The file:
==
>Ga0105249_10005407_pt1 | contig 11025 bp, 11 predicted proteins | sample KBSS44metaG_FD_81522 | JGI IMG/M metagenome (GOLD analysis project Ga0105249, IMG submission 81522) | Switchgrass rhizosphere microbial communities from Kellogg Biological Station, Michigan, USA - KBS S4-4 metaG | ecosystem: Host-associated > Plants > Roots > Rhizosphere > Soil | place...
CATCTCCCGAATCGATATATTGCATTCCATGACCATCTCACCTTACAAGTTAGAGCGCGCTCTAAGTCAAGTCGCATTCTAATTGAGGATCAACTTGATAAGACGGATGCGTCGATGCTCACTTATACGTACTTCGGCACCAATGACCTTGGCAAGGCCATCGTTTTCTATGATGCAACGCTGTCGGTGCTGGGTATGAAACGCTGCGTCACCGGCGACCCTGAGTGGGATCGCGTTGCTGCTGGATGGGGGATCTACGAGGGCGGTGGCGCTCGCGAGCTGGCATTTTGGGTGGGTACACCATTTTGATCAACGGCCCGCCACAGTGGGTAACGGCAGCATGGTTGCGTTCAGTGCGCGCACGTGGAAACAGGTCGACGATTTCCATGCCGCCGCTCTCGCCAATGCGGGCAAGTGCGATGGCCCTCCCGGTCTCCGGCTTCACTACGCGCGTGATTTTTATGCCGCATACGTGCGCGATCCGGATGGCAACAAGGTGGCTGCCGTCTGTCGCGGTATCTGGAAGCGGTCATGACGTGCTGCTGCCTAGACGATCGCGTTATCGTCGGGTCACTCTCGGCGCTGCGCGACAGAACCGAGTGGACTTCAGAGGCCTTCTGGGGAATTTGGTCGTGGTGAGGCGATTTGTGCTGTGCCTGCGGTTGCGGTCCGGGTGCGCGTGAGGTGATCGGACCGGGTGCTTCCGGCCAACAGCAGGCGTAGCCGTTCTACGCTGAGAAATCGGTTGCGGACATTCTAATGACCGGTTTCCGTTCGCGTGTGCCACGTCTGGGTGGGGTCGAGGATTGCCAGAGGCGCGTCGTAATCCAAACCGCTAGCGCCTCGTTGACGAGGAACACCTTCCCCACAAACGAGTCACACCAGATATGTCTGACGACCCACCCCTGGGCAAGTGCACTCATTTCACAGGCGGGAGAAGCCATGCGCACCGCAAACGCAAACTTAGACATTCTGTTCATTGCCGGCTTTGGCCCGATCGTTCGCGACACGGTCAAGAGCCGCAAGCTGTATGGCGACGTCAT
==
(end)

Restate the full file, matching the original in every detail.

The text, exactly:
>Ga0105249_10005407_pt1 | contig 11025 bp, 11 predicted proteins | sample KBSS44metaG_FD_81522 | JGI IMG/M metagenome (GOLD analysis project Ga0105249, IMG submission 81522) | Switchgrass rhizosphere microbial communities from Kellogg Biological Station, Michigan, USA - KBS S4-4 metaG | ecosystem: Host-associated > Plants > Roots > Rhizosphere > Soil | place...
CATCTCCCGAATCGATATATTGCATTCCATGACCATCTCACCTTACAAGTTAGAGCGCGCTCTAAGTCAAGTCGCATTCTAATTGAGGATCAACTTGATAAGACGGATGCGTCGATGCTCACTTATACGTACTTCGGCACCAATGACCTTGGCAAGGCCATCGTTTTCTATGATGCAACGCTGTCGGTGCTGGGTATGAAACGCTGCGTCACCGGCGACCCTGAGTGGGATCGCGTTGCTGCTGGATGGGGGATCTACGAGGGCGGTGGCGCTCGCGAGCTGGCATTTTGGGTGGGTACACCATTTTGATCAACGGCCCGCCACAGTGGGTAACGGCAGCATGGTTGCGTTCAGTGCGCGCACGTGGAAACAGGTCGACGATTTCCATGCCGCCGCTCTCGCCAATGCGGGCAAGTGCGATGGCCCTCCCGGTCTCCGGCTTCACTACGCGCGTGATTTTTATGCCGCATACGTGCGCGATCCGGATGGCAACAAGGTGGCTGCCGTCTGTCGCGGTATCTGGAAGCGGTCATGACGTGCTGCTGCCTAGACGATCGCGTTATCGTCGGGTCACTCTCGGCGCTGCGCGACAGAACCGAGTGGACTTCAGAGGCCTTCTGGGGAATTTGGTCGTGGTGAGGCGATTTGTGCTGTGCCTGCGGTTGCGGTCCGGGTGCGCGTGAGGTGATCGGACCGGGTGCTTCCGGCCAACAGCAGGCGTAGCCGTTCTACGCTGAGAAATCGGTTGCGGACATTCTAATGACCGGTTTCCGTTCGCGTGTGCCACGTCTGGGTGGGGTCGAGGATTGCCAGAGGCGCGTCGTAATCCAAACCGCTAGCGCCTCGTTGACGAGGAACACCTTCCCCACAAACGAGTCACACCAGATATGTCTGACGACCCACCCCTGGGCAAGTGCACTCATTTCACAGGCGGGAGAAGCCATGCGCACCGCAAACGCAAACTTAGACATTCTGTTCATTGCCGGCTTTGGCCCGATCGTTCGCGACACGGTCAAGAGCCGCAAGCTGTATGGCGACGTCAT